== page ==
That debut v Fenerbahce

It feels like a lifetime ago now, thinking back to Rooney’s debut for the club. In August 2004, United paid Everton £25.6m for his services, which at the time was a record for a player under 20 years of age. Injury meant that he didn’t make his debut until the end of September in the Champions League group stages against Fenerbahce, and what happened next sealed his status as one of the most exciting footballers on the planet.

Rooney hadn’t played for several months since he was forced to withdraw from England’s quarter final defeat to Portugal in Euro 2004, but appeared determined to make a grand impression on that evening. He took just 17 minutes to net his first of 253 goals, and a hat-trick on his full debut for the club duly ensued with the highlight a delightful free kick to round things off on 54 minutes in front of the Stretford End. Rooney was utterly lethal that night, seemingly on another level to those around him. Whilst time has blunted many of the assets that made him such a special player, this game was a perfect example of the purity of his football in those early days; all exuberance, desire, heart and great skill.

His greatest ever goal

What an odd situation in the context of Rooney’s career, that his finest individual moment in a red shirt came during a season in which he caused so much damage to his relationship and standing with the club’s fans. After agitating for a wildly ill-advised move to the blue half of Manchester before signing a bumper new contract, Rooney managed just 16 goals in the 2010/11 season, yet still managed to bag himself several more memorable moments in the process. A hat-trick away to West Ham United in a wonderful 2-4 comeback and scoring the penalty that sealed title number 19 away at Ewood Park will both live long in the memory, but for individual brilliance, that goal against Manchester City at Old Trafford can’t be beaten in this season, or any other, for that matter.

By the time the second derby of this season rolled around in February, City were five points behind United atop the Premier League table, and showing signs of genuine competency in regards to a title challenge. Matches between the two sides had become MUCH more significant for reasons other than bragging rights, with City now clearly capable of winning trophies for the first time in over thirty years. In terms of the game itself, Nani’s first half strike had been cancelled out by a deflected David Silva effort in what was a tight affair, until Rooney settled it in the most spectacular fashion. Nani’s cross from the right wasn’t particularly helpful, high and behind his target as it was, but on this occasion, that didn’t matter. An incredible bit of improvisation saw Rooney chuck himself into the air and blast the ball past Joe Hart into the top corner of City’s goal with a sumptuous bicycle kick, and win a tight derby in the process. A Christ-like celebration, with Rooney flinging his head back and holding his arms out wide followed, with the player mobbed after creating one of the greatest goals that Old Trafford will ever see out of absolutely nothing. In a season in which Rooney had struggled, in which he’d questioned the club’s ambition and seriously flirted with City, this one sublime goal almost made it all worthwhile. In terms of memorable moments, after thirteen years at Manchester United, this goal should stand the test of time as the pick of the bunch, and even if his best days as a footballer seem to be long gone, it’s a great reminder of what Wayne Rooney could do with a football.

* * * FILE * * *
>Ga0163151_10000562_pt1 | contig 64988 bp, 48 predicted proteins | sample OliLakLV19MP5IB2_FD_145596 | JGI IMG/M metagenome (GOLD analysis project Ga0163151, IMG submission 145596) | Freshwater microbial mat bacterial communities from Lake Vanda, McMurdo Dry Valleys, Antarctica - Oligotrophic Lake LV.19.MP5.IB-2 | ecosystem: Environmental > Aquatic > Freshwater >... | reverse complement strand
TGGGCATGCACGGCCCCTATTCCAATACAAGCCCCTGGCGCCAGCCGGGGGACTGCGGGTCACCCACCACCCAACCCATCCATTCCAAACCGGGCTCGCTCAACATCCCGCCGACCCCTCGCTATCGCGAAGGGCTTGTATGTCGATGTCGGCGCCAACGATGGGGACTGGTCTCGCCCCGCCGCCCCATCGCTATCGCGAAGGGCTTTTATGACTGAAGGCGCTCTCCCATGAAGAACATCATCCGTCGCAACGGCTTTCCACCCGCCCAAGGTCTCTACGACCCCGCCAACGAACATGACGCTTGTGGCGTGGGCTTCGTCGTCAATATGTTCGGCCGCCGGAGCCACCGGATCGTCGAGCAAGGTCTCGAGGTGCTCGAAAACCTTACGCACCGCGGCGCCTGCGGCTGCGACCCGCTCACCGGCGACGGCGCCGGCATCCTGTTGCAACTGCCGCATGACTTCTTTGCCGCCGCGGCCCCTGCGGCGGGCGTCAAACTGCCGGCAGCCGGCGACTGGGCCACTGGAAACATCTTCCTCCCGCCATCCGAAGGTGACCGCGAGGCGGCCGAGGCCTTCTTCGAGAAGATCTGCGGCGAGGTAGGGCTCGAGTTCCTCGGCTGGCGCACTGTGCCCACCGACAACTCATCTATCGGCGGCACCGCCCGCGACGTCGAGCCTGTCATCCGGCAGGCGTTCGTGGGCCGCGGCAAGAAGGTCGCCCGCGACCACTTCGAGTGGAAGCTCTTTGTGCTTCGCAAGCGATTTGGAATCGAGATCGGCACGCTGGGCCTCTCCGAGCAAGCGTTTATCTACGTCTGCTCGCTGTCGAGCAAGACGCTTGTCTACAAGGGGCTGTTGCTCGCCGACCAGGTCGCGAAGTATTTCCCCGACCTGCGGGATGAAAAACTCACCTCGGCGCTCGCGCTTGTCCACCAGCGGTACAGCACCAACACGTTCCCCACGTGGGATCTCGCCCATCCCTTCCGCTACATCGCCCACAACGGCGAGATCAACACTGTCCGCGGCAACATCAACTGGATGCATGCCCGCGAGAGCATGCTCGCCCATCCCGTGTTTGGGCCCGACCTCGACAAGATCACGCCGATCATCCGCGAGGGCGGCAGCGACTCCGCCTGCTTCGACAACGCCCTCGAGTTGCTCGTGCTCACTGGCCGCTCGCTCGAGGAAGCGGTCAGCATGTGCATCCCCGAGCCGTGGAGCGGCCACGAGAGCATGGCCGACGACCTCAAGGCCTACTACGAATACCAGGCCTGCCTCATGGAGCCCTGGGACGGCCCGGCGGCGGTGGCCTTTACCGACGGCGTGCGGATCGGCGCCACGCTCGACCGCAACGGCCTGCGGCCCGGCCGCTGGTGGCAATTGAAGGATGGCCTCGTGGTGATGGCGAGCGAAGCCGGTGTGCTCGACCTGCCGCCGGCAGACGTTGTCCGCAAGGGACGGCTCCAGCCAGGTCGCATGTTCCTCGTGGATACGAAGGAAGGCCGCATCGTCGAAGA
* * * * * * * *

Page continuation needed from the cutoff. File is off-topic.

------------
Made in Manchester is available for just £5. It includes 30 articles from the country's best football writers about graduates from the Manchester United academy. All profit goes to Trafford Macmillan so please support this fantastic cause.
amazon smaller